Turing’s brilliant innovation in the ACE was to eliminate this waiting time by what was later called optimum programming. On a conventional machine instructions were stored in consecutive locations, so that latency effects dramatically slowed up the machine. In the ACE design, however, each instruction specified the location of its successor. In this way instructions (and numbers) could be placed optimally in the memory so that they emerged from a delay line just as they were needed. The optimum coding idea showed a rather direct connection to the “instruction tables” of the Turing Machine, in which each order specified the next to be obeyed. This simple idea alone would make the ACE about three times faster than other delay-line based computers. Optimum coding, it should be noted, was much more difficult than conventional programming, but for a decade it was the way to get maximum performance from delay-line or drum-based machines.

But there was more. In the ACE design Turing avoided having a single central register (known as the accumulator in EDVAC-type machines) in which all computation took place. Instead, he had separate registers for addition and subtraction, multiplication, logical operations, shifting, and so on. To a degree Turing was anticipating what would later be called the von Neumann bottleneck.

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ACE Construction

Turing proposed that the ACE would contain 200 delay lines in the main memory and estimated the constructional cost at £11,200 (about $45,000). Turing was a better mathematician than an engineer and his estimates were wildly unrealistic. Building the ACE got off to a shaky start and not much happened for several months. Then in 1947 an American, Harry Husky, who had been a member of the Moore School computer group, began a sabbatical year at the NPL. He proposed building a small prototype of the ACE, which he called the Test Assembly. Still, little progress was made and Turing left the NPL in September 1947 for a sabbatical year at King’s College, Cambridge University. He never returned to the NPL. At last in early 1949, work really got going on another small version known as the Pilot ACE and the development logjam was broken by Donald Davies, a new recruit to the NPL. Davies was an outstanding scientist and administrator. He later became head of computer science at the NPL and was one of the inventors of packet switching technology.

Besides the DEUCE, the Pilot ACE spun off several other worthy derivatives.

The Pilot ACE sprang into life in May 1950. It had just 10 delay lines, but when augmented with a drum store it was a highly capable computing machine. Benchmarks showed that it was five to 10 times faster than contemporary machines. Moreover, the Pilot ACE had just 800 tubes compared with 3,000 in the Cambridge EDSAC and 3,500 in the Manchester Mark I.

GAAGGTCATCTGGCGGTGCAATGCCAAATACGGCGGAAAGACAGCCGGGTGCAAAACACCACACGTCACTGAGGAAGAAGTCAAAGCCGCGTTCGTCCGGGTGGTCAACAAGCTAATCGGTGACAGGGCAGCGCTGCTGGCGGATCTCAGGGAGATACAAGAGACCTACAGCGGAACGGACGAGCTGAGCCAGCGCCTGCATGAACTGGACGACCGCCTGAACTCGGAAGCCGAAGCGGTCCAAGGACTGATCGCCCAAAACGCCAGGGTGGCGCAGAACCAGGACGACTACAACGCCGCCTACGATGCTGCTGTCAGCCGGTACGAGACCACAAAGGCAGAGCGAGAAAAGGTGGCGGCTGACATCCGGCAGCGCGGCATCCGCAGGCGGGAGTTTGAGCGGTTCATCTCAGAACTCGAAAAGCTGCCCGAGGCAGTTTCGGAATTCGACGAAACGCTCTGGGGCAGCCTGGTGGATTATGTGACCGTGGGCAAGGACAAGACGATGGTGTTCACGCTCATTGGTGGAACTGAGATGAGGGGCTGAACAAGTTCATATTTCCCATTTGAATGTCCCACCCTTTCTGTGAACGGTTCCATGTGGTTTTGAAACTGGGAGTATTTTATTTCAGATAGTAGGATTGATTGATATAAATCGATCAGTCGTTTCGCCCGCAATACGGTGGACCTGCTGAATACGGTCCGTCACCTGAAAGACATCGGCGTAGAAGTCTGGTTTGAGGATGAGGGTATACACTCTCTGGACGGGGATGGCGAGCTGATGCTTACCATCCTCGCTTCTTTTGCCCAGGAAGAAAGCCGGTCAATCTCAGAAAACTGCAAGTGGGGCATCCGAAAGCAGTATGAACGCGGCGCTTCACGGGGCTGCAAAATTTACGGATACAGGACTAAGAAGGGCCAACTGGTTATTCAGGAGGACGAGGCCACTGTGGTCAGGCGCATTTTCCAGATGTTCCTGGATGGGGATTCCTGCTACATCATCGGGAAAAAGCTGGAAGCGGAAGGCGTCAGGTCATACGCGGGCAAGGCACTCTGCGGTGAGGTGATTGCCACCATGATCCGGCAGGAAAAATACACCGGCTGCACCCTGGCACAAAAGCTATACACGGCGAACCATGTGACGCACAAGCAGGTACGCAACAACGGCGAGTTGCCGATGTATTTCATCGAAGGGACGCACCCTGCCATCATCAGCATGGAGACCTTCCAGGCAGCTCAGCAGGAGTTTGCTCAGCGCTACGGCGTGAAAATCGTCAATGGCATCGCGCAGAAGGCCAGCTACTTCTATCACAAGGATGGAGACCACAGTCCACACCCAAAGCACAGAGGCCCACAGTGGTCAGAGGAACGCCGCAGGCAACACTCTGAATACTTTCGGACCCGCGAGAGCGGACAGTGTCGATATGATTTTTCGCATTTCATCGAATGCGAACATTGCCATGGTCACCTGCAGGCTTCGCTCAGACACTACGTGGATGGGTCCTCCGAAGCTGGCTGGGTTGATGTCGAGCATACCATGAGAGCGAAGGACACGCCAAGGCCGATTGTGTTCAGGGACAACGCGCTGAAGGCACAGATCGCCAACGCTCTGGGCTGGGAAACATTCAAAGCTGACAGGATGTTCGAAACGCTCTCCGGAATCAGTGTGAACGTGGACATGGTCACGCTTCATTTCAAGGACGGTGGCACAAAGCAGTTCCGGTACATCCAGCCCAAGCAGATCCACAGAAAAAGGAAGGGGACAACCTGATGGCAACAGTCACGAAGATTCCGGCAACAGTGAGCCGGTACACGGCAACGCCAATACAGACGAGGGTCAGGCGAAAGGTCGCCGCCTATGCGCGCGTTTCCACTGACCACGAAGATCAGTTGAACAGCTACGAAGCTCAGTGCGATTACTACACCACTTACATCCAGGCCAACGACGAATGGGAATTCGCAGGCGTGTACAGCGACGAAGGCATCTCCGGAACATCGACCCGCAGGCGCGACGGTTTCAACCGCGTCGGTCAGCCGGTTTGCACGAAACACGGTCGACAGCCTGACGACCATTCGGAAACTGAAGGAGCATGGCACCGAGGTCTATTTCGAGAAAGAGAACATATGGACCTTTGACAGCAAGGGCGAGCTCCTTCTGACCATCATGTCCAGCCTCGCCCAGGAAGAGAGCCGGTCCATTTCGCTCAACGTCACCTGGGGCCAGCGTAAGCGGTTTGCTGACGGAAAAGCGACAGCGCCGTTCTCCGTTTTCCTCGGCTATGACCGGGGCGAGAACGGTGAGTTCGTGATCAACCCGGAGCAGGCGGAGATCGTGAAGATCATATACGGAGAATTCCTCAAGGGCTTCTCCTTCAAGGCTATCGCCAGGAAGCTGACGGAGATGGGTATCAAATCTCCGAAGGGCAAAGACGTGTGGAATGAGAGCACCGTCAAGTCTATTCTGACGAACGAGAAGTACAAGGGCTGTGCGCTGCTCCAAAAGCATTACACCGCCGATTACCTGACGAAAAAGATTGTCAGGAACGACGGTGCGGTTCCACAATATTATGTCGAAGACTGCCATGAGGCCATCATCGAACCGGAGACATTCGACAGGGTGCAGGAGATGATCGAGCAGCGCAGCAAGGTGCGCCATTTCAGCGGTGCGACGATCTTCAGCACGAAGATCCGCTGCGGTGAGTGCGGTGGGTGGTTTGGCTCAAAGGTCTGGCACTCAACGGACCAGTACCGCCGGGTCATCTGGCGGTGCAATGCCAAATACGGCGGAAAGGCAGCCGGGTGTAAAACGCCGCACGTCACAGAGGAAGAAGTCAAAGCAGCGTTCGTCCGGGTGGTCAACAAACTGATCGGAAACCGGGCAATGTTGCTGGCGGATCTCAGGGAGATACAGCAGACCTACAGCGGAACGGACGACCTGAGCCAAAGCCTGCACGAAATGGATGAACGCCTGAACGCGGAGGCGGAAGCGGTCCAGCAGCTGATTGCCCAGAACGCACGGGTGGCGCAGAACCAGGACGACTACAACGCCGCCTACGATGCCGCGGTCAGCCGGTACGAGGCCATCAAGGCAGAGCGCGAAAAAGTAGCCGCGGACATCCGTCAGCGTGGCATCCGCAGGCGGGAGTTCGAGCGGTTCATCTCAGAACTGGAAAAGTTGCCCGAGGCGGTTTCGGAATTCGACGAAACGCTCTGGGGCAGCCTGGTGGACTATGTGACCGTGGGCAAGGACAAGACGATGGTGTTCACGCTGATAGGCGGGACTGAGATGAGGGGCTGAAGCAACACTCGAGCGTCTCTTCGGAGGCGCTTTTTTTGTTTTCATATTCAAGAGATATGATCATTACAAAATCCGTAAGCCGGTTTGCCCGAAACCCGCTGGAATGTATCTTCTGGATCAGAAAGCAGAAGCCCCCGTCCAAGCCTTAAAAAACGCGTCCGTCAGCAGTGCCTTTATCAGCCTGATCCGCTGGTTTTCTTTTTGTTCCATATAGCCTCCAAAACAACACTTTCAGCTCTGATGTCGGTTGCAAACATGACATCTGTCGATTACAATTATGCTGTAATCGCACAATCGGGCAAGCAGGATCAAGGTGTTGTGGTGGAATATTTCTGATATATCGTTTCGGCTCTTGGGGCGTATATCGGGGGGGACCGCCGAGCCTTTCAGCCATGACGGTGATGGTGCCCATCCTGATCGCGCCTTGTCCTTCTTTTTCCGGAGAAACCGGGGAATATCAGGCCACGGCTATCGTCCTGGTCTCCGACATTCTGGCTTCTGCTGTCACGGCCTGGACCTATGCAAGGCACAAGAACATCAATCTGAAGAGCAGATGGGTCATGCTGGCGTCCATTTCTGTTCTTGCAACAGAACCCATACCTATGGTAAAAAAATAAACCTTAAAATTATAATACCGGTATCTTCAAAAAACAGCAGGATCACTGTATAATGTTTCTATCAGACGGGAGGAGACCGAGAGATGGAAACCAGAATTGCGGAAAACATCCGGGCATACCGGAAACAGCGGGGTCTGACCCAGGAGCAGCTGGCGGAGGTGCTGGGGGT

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ACE Derivatives

The English Electric Company, a manufacturer of airplanes and electrical equipment and a contractor to the NPL, decided make a copy of the Pilot ACE; unsurprisingly, the machine was named the DEUCE. This set the ball rolling—English Electric’s competitors decided they would like a machine too and the company found itself in the computer business. Sold from 1955, the DEUCE was especially popular with engineering companies that had heavy computational needs. Sales to aerospace companies were given a boost following the Comet air disaster of 1954, which had resulted in the statutory requirement for airplane manufacturers to conduct so-called flutter calculations. The DEUCE came with a superb library of matrix software developed by Jim Wilkinson, originally Turing’s assistant but later a distinguished numerical analyst and winner of the 1970 ACM A.M. Turing Award.

Besides the DEUCE, the Pilot ACE spun off several other worthy derivatives. The most important was the Bendix G-15 introduced in 1956. The machine was designed for the West Coast’s Bendix Aviation Corporation by Harry Husky, who had returned to the U.S. and joined the faculty of the University of California, Berkeley. Optimum coding gave the machine an edge over rival machines, and the G-15 became a workhorse for the American engineering industry. About 400 were eventually sold.

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As to the ACE itself, the full-scale, 200-delay-line machine was finally completed in 1958. Sadly, by the time it was built the heyday of delay-line storage was over, and new computers were using random access core memory. Even the NPL admitted the machine was a technological dinosaur. Turing died in 1954, so he never lived to see either the triumph of the DEUCE or the whimper of the full-scale ACE. English Electric went on to become a cornerstone of the early British computer industry. After the DEUCE went out of production in 1960 it was succeeded by the KDF9, an innovative machine with a stack-based architecture—it showed the company had lost none of the design verve it had inherited from Turing.

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UF1 Figure. The Pilot ACE, May 1950. Jim Wilkinson (center right) and Donald Davies (right).

UF2 Figure. Control desk of the English Electric DEUCE, 1955.

UF3 Figure. A brochure for the Bendix G-15 computer, introduced in 1956.